Becoming a vet is no simple task, with many long hours required studying and going over your textbooks. However, that is just the beginning and when it comes time to start looking for veterinary internships, you will be met with a whole new kind of challenge. Practically applying the knowledge you have learned over your years at school can be a daunting prospect, but one you should embrace head-on. Here are a few tips you should know before you get started so that you aren't surprised when they happen and can react quickly and professionally.
Your Hours Will Be Flexible
While you may get a set amount of hours to complete on your rotation, and you may even have a strict timetable written out, this is bound to change. If an emergency happens, or someone else can't make it, then you will have to stay. Alternatively, you may be called in earlier if there is a shortage. Be patient and expect delays or unexpected call-ups. This is what working as a vet will look like once you finish all of your studies, so getting some real-world experience in early is a good test to see how you handle it.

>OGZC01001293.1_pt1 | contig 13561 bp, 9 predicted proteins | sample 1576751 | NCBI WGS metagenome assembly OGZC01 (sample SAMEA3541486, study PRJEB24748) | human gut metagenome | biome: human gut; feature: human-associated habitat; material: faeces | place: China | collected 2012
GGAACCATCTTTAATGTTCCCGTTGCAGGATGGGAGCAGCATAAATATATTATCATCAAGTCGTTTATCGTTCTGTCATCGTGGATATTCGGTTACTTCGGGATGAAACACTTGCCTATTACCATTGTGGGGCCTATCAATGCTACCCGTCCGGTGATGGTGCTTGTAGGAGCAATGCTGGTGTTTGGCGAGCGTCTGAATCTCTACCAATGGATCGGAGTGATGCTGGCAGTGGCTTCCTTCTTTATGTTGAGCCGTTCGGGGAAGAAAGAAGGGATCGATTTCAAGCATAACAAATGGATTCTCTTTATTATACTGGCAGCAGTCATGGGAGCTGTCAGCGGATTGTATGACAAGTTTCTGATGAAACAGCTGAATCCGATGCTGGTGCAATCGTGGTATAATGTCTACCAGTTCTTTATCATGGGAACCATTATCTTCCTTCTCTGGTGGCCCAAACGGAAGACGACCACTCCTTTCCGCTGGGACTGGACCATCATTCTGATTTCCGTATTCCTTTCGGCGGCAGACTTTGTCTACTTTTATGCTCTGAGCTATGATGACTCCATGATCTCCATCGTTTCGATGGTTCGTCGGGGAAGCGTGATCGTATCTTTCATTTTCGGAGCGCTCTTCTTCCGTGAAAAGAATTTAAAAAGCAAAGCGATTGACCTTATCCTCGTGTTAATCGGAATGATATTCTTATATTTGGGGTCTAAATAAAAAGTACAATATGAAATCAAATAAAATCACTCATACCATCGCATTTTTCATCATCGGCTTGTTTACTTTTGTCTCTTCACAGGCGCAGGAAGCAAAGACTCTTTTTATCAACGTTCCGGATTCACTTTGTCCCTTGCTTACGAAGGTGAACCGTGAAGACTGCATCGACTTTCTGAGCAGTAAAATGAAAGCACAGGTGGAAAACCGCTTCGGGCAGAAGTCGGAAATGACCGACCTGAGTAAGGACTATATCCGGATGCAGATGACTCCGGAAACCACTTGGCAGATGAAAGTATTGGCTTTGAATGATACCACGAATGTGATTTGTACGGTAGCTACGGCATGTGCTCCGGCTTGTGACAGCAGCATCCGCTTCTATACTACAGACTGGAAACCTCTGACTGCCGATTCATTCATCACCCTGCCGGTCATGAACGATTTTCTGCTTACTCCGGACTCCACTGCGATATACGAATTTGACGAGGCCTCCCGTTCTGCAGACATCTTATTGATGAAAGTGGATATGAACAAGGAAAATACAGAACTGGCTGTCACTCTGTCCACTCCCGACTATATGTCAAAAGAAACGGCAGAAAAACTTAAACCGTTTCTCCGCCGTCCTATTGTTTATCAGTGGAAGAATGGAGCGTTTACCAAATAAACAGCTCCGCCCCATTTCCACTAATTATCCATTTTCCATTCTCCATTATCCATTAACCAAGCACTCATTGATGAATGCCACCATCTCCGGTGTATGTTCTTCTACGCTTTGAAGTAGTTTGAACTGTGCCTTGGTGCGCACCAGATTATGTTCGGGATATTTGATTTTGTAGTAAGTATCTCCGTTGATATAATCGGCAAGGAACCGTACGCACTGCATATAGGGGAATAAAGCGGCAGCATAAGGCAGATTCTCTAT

You Will Have A Lot Of Freedom As It Goes Along
You might consider yourself just a rookie, but in the eyes of those who work with you, you will be more than capable to handle a higher workload than you expect. You may even treat patients on your own, and it is likely that you will be asked to come up with plans on how to combat certain illnesses and diseases that you come across in the pets. This is a stark contrast to working with just books, so be prepared and remember what you have learned. It is nerve-wracking, but also undeniably exciting.
Keep Your Ego In Check
Whatever jobs you are asked to do as an intern, you should do. Whether that means cleaning out cat poop or getting a coffee for the vet supervising you, you are there to be told what to do, so you need to remember your place in the pecking order. Working as a vet is not just about treating animals, it is about managing a team and working in that collaborative environment. That is one of the major things your supervisors will be looking for - how you adapt to a group setting.
As you look for veterinary internships, remember what it will entail. Go into it with realistic expectations and get the most out of your experience.Share